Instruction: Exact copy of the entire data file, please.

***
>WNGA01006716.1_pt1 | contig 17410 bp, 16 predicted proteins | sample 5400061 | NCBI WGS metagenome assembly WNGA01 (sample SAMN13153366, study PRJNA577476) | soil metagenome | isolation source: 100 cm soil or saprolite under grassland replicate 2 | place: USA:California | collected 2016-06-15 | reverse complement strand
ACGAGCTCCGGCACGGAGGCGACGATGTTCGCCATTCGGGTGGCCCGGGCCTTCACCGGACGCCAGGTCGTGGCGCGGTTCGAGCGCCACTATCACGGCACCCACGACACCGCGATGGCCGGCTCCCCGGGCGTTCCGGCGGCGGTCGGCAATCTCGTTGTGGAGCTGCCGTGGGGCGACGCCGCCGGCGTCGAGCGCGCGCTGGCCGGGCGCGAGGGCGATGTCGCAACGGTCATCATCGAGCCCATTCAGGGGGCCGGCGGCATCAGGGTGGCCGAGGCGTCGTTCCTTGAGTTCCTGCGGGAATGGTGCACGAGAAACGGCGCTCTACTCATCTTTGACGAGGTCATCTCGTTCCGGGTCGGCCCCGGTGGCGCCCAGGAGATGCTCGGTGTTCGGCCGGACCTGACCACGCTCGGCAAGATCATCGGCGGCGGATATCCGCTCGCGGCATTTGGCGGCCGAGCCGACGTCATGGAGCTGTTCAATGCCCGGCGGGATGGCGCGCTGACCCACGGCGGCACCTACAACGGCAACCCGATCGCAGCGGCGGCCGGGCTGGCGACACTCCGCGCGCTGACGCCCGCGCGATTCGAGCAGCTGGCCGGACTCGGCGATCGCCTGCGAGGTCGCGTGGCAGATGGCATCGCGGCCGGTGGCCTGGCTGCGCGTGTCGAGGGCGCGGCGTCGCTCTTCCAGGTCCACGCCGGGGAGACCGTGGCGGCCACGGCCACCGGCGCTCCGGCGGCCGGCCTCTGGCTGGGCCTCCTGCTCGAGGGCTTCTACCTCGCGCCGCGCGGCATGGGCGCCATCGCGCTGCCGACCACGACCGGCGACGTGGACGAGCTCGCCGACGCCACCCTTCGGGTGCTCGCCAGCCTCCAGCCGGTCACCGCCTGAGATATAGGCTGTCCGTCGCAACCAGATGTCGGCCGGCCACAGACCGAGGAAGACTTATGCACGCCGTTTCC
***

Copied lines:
>WNGA01006716.1_pt1 | contig 17410 bp, 16 predicted proteins | sample 5400061 | NCBI WGS metagenome assembly WNGA01 (sample SAMN13153366, study PRJNA577476) | soil metagenome | isolation source: 100 cm soil or saprolite under grassland replicate 2 | place: USA:California | collected 2016-06-15 | reverse complement strand
ACGAGCTCCGGCACGGAGGCGACGATGTTCGCCATTCGGGTGGCCCGGGCCTTCACCGGACGCCAGGTCGTGGCGCGGTTCGAGCGCCACTATCACGGCACCCACGACACCGCGATGGCCGGCTCCCCGGGCGTTCCGGCGGCGGTCGGCAATCTCGTTGTGGAGCTGCCGTGGGGCGACGCCGCCGGCGTCGAGCGCGCGCTGGCCGGGCGCGAGGGCGATGTCGCAACGGTCATCATCGAGCCCATTCAGGGGGCCGGCGGCATCAGGGTGGCCGAGGCGTCGTTCCTTGAGTTCCTGCGGGAATGGTGCACGAGAAACGGCGCTCTACTCATCTTTGACGAGGTCATCTCGTTCCGGGTCGGCCCCGGTGGCGCCCAGGAGATGCTCGGTGTTCGGCCGGACCTGACCACGCTCGGCAAGATCATCGGCGGCGGATATCCGCTCGCGGCATTTGGCGGCCGAGCCGACGTCATGGAGCTGTTCAATGCCCGGCGGGATGGCGCGCTGACCCACGGCGGCACCTACAACGGCAACCCGATCGCAGCGGCGGCCGGGCTGGCGACACTCCGCGCGCTGACGCCCGCGCGATTCGAGCAGCTGGCCGGACTCGGCGATCGCCTGCGAGGTCGCGTGGCAGATGGCATCGCGGCCGGTGGCCTGGCTGCGCGTGTCGAGGGCGCGGCGTCGCTCTTCCAGGTCCACGCCGGGGAGACCGTGGCGGCCACGGCCACCGGCGCTCCGGCGGCCGGCCTCTGGCTGGGCCTCCTGCTCGAGGGCTTCTACCTCGCGCCGCGCGGCATGGGCGCCATCGCGCTGCCGACCACGACCGGCGACGTGGACGAGCTCGCCGACGCCACCCTTCGGGTGCTCGCCAGCCTCCAGCCGGTCACCGCCTGAGATATAGGCTGTCCGTCGCAACCAGATGTCGGCCGGCCACAGACCGAGGAAGACTTATGCACGCCGTTTCC